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Originally published January 8, 2006 at 12:00 AM | Page modified January 9, 2006 at 1:06 PM

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2004 election controversy still hounds Gregoire

A year ago this week, as the Democrat-controlled Legislature prepared to certify Christine Gregoire as Washington's new governor, a throng...

Seattle Times Olympia bureau

OLYMPIA — A year ago this week, as the Democrat-controlled Legislature prepared to certify Christine Gregoire as Washington's new governor, a throng of angry Republicans gathered on the Capitol lawn and chanted "revote! revote!"

Gregoire probably won't face such rancor Tuesday when she delivers her first State of the State speech. But it's clear she has not yet waded free from the swamp of the 2004 election — the closest and most contentious governor's race in state history.

Many Republicans remain suspicious, if not convinced, that Gregoire and the Democrats stole the election.

But Gregoire's low approval ratings — hovering near 40 percent in most recent polls — suggest it's more than just Republicans and conservatives who are unhappy with her. There are even signs that she isn't faring well among some rank-and-file labor-union members, normally the loyalist of Democrats.

Gregoire's poll numbers have been inching up, and one national polling firm now has her approval rating at above 50 percent. But, according to another firm, Gregoire remains one of the lowest-rated governors in the nation — down there with Louisiana's Kathleen Blanco and California's Arnold Schwarzenegger.

Gregoire attributes her unpopularity mostly to the monthslong legal fight over her 129-vote election victory over Republican Dino Rossi.

"I really don't know how anybody could be high in the polls when for six months it was just constant, constant bashing," said Gregoire, who was nearly halfway through her first year in office before Rossi and the Republicans gave up their election challenge.

Praise and criticism for the governor


Supporters say Democratic Gov. Christine Gregoire had a stellar first year, but critics paint her as a big spender.

Supporters say she:

• Helped pass the biggest transportation-improvement package in decades.

• Restored funds to reduce class sizes and give teachers annual pay raises.

• Provided state-funded health care for tens of thousands of poor children.

Critics say she:

• Approved hundreds of millions of dollars in new general-fund taxes.

• Increased state spending by more than $3.5 billion.

• Added hundreds of new government jobs.

Amid all the turmoil, Gregoire says, the public hasn't gotten a chance to know her or what she stands for. That's essentially the same thing she said about her 2004 campaign after nearly losing to Rossi.

Gregoire said she believes her numbers would be better if more people knew all she has accomplished as governor.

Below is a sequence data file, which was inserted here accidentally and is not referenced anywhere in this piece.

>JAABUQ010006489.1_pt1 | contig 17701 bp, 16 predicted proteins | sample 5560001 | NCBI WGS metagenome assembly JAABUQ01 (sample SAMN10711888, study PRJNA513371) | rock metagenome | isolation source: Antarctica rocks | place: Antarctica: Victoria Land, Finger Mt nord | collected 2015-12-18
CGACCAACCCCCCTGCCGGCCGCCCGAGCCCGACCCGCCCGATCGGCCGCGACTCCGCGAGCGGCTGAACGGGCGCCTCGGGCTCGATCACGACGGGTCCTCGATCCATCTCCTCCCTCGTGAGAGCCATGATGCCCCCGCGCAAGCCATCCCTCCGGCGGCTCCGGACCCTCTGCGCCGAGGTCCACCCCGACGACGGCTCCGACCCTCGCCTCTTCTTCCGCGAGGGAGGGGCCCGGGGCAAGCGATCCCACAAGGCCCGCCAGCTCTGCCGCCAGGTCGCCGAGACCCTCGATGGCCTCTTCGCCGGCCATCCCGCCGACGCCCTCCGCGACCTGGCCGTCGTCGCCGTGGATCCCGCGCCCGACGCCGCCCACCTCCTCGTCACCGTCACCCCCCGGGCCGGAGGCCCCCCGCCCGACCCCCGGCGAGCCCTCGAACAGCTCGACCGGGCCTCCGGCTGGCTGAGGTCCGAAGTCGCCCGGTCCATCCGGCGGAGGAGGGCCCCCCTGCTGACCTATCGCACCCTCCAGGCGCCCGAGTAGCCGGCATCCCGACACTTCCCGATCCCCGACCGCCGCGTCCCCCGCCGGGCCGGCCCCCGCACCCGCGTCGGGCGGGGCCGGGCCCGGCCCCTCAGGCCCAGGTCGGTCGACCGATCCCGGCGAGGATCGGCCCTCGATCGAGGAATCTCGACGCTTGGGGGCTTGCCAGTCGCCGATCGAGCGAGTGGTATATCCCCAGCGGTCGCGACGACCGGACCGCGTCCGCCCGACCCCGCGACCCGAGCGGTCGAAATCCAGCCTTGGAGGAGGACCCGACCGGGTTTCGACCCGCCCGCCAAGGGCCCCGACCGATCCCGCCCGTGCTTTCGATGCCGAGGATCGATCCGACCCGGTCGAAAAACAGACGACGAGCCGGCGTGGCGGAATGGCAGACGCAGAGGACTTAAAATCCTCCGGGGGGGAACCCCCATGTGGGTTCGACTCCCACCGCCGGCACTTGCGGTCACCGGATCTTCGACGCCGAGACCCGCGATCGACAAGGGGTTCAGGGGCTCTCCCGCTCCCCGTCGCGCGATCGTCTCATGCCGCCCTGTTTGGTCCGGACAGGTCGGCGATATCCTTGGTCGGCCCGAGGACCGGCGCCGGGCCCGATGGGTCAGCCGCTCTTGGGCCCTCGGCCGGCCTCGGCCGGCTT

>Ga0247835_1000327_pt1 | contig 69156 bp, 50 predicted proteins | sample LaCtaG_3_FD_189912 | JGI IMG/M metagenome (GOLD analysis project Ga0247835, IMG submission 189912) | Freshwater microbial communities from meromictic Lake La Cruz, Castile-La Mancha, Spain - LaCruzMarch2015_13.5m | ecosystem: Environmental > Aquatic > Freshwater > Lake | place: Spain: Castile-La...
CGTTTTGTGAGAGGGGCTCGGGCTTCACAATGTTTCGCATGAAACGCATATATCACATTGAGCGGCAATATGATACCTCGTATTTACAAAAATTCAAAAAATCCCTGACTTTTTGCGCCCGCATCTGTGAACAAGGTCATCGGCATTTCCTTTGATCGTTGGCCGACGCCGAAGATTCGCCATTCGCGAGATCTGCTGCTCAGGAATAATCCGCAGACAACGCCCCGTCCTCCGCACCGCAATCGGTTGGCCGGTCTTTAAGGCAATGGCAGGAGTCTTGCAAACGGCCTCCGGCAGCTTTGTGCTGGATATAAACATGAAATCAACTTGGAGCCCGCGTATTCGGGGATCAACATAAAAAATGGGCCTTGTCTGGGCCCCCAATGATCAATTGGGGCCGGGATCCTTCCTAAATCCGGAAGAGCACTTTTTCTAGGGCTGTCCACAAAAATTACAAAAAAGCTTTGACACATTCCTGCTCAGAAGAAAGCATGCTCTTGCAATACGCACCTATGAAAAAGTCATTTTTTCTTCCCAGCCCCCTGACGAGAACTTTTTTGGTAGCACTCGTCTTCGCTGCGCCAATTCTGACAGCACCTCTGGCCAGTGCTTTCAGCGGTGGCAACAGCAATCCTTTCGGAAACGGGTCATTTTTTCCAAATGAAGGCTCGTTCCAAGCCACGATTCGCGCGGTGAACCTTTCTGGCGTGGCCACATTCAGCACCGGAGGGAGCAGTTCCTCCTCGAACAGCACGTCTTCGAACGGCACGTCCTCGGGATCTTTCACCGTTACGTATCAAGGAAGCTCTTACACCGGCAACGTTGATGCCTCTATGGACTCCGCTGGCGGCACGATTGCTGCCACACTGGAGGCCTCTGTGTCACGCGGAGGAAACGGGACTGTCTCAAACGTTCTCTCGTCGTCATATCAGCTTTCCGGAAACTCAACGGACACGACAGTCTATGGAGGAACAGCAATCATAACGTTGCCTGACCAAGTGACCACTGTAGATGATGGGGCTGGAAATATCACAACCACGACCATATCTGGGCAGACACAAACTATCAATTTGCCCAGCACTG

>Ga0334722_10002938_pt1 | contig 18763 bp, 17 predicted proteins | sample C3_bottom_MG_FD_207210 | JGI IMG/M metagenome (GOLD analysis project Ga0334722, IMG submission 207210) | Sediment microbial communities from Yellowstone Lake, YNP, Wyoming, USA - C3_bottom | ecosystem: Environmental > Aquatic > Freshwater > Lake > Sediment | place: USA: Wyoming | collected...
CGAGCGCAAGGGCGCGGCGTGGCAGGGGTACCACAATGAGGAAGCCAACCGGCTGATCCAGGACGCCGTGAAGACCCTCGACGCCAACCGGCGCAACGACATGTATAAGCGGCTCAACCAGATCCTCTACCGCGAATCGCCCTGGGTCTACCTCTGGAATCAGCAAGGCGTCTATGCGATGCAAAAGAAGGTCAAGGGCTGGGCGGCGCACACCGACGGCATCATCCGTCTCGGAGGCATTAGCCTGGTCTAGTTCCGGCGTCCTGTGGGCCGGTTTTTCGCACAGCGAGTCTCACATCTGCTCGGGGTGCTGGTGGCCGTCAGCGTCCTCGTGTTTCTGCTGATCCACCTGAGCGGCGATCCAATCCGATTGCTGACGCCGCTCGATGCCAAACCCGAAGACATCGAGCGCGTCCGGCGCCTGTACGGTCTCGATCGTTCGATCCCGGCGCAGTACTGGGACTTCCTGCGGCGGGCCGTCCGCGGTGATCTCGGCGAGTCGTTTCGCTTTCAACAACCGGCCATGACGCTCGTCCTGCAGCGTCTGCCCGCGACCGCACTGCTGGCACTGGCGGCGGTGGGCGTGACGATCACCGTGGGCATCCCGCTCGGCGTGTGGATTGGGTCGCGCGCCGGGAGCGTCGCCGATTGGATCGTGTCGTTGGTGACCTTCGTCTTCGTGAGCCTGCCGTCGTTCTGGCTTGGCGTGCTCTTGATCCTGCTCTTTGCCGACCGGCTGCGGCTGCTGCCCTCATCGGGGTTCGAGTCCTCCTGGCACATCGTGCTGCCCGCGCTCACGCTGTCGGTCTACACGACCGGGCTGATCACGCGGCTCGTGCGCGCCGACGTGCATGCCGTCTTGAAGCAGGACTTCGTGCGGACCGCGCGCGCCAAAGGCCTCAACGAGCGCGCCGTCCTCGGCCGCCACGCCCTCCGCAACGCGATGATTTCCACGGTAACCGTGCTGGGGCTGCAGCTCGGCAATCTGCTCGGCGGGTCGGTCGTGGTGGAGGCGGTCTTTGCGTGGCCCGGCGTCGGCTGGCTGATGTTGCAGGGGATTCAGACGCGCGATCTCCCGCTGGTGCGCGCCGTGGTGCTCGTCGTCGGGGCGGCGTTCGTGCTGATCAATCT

Since she took over, the state has embarked on its most ambitious transportation-improvement effort in decades, restored hundreds of millions of dollars in voter-approved funds to reduce class sizes and raise teacher pay, and added tens of thousands of low-income children to Medicaid, a government-funded health-care program.

"We've just failed to get this message out," Gregoire said.

While conservatives still seethe over the 2004 election, they say there are other reasons the public hasn't warmed up to Gregoire.

They contend she hasn't been the anti-tax, government-reforming, "blow-past-the-bureaucracy" governor she promised to be during the 2004 campaign.

With help from the largest Democratic majorities the Legislature has seen in a decade, Gregoire last year approved more than $400 million in new taxes for the state general fund. And if lawmakers approve her latest requests, state spending in her first two-year budget will be more than $3.5 billion higher than the previous budget — a 15 percent increase — and the number of state employees will grow by more than 1,000.

"Instead of challenging the status quo in Olympia ... she has generously subsidized the status quo," said John Carlson, a KVI talk-show host and the Republican nominee for governor in 2000.

Popular attorney general

During her time as state attorney general — from 1993 to 2005 — Gregoire was one of Washington's most popular political figures. She won all three of her elections with ease and drew national acclaim for her role in taking on the tobacco industry.

But lately, evidence of Gregoire's tattered public image is everywhere.

During the annual Apple Cup game at Husky Stadium, the crowd booed when Gregoire's face showed up on the giant scoreboard.

A few months ago, when the state trial lawyers were trying to convince voters to reject a doctor-sponsored medical-malpractice initiative, they ran television ads pointing out that state Insurance Commissioner Mike Kreidler opposed the measure. They didn't mention that Gregoire also opposed it.

She's even having trouble among some of the Democratic Party's biggest allies. In a recent internal survey, a prominent statewide labor union asked its members how they would vote in a rematch of the 2004 election. Rossi won by a slim margin.

It could be much worse. Gregoire knows her ratings have been buoyed by the state's rebounding economy, which has added more than 50,000 jobs since she took over.

As nearly any politician would tell you under similar circumstances, Gregoire says she doesn't fret about her low popularity ratings.

Recent developments, however, suggest otherwise.

The state Democratic Party in October paid $18,000 for a series of focus groups aimed partly at gauging people's impressions of the governor. No one from the governor's office or state party will say what those focus groups revealed.

But since then, Gregoire has replaced her communications director and her press secretary and brought on Ron Judd, a prominent union leader, as her chief political adviser. She also is hiring a new speechwriter.